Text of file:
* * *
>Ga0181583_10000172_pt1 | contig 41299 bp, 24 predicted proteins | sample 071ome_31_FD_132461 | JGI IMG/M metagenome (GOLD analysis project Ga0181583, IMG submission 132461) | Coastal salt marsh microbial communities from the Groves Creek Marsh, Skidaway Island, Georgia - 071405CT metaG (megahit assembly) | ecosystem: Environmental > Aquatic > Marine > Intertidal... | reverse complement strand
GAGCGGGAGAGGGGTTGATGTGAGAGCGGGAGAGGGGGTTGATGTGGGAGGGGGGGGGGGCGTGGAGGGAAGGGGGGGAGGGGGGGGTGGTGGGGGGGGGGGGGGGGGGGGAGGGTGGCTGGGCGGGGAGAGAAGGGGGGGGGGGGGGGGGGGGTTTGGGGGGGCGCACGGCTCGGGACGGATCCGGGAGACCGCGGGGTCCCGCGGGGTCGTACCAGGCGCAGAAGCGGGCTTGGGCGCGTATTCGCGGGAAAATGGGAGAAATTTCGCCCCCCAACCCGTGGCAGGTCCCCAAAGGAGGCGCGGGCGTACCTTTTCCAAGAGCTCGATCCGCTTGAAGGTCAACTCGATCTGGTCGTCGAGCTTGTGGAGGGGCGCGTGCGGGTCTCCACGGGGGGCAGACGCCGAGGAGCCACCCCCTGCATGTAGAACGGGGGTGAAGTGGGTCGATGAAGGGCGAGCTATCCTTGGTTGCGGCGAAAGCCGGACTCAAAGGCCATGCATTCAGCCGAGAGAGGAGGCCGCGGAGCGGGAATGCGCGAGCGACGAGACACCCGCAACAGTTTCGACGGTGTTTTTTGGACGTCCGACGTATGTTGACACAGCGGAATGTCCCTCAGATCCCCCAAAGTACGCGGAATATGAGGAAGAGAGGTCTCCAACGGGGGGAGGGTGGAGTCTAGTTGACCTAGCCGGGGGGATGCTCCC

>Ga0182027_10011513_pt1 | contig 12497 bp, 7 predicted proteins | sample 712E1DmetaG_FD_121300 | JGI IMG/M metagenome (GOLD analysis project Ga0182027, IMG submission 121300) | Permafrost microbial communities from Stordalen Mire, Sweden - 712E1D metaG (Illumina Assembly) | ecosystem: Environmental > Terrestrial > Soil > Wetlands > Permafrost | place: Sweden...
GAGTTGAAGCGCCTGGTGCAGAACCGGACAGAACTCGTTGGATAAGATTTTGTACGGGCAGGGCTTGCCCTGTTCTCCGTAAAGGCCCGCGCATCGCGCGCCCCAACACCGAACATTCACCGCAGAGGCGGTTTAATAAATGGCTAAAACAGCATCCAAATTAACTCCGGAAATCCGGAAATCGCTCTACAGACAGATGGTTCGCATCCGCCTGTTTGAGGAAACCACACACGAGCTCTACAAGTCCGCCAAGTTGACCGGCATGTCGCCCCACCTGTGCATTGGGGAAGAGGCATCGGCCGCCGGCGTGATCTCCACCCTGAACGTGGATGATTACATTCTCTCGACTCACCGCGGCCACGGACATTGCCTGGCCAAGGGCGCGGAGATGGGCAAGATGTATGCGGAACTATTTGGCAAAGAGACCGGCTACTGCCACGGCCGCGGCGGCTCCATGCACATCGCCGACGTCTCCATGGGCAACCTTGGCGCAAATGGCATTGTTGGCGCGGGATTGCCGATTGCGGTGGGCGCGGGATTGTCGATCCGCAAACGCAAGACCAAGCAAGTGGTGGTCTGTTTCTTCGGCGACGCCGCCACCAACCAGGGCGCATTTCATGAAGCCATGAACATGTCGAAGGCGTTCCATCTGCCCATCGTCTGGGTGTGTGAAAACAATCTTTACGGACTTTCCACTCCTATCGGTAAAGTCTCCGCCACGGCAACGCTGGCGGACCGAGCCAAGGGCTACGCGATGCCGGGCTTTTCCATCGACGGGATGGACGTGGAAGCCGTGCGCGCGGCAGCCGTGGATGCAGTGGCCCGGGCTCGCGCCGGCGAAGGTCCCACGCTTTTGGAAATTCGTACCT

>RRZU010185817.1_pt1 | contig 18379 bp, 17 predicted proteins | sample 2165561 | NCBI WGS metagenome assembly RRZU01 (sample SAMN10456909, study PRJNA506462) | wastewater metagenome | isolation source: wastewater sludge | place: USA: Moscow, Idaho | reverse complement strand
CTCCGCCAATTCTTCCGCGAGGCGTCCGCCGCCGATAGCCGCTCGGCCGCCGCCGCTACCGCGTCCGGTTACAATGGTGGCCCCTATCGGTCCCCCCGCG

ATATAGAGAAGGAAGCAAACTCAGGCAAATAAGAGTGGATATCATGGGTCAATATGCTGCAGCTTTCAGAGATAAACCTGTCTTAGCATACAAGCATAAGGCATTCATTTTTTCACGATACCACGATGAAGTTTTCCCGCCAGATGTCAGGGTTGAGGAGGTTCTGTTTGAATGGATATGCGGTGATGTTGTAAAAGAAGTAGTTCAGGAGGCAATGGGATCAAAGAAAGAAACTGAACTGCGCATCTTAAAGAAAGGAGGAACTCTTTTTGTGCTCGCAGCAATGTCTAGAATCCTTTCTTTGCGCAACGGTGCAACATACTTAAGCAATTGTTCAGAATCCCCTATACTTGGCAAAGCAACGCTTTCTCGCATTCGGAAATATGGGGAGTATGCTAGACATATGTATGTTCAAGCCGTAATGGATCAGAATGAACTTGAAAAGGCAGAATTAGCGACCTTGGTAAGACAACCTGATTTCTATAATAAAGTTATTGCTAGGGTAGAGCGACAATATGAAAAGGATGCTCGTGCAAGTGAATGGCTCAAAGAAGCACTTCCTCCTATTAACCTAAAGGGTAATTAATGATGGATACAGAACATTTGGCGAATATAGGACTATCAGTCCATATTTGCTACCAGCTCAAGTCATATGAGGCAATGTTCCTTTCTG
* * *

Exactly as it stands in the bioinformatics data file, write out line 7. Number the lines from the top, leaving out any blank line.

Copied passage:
ATATAGAGAAGGAAGCAAACTCAGGCAAATAAGAGTGGATATCATGGGTCAATATGCTGCAGCTTTCAGAGATAAACCTGTCTTAGCATACAAGCATAAGGCATTCATTTTTTCACGATACCACGATGAAGTTTTCCCGCCAGATGTCAGGGTTGAGGAGGTTCTGTTTGAATGGATATGCGGTGATGTTGTAAAAGAAGTAGTTCAGGAGGCAATGGGATCAAAGAAAGAAACTGAACTGCGCATCTTAAAGAAAGGAGGAACTCTTTTTGTGCTCGCAGCAATGTCTAGAATCCTTTCTTTGCGCAACGGTGCAACATACTTAAGCAATTGTTCAGAATCCCCTATACTTGGCAAAGCAACGCTTTCTCGCATTCGGAAATATGGGGAGTATGCTAGACATATGTATGTTCAAGCCGTAATGGATCAGAATGAACTTGAAAAGGCAGAATTAGCGACCTTGGTAAGACAACCTGATTTCTATAATAAAGTTATTGCTAGGGTAGAGCGACAATATGAAAAGGATGCTCGTGCAAGTGAATGGCTCAAAGAAGCACTTCCTCCTATTAACCTAAAGGGTAATTAATGATGGATACAGAACATTTGGCGAATATAGGACTATCAGTCCATATTTGCTACCAGCTCAAGTCATATGAGGCAATGTTCCTTTCTG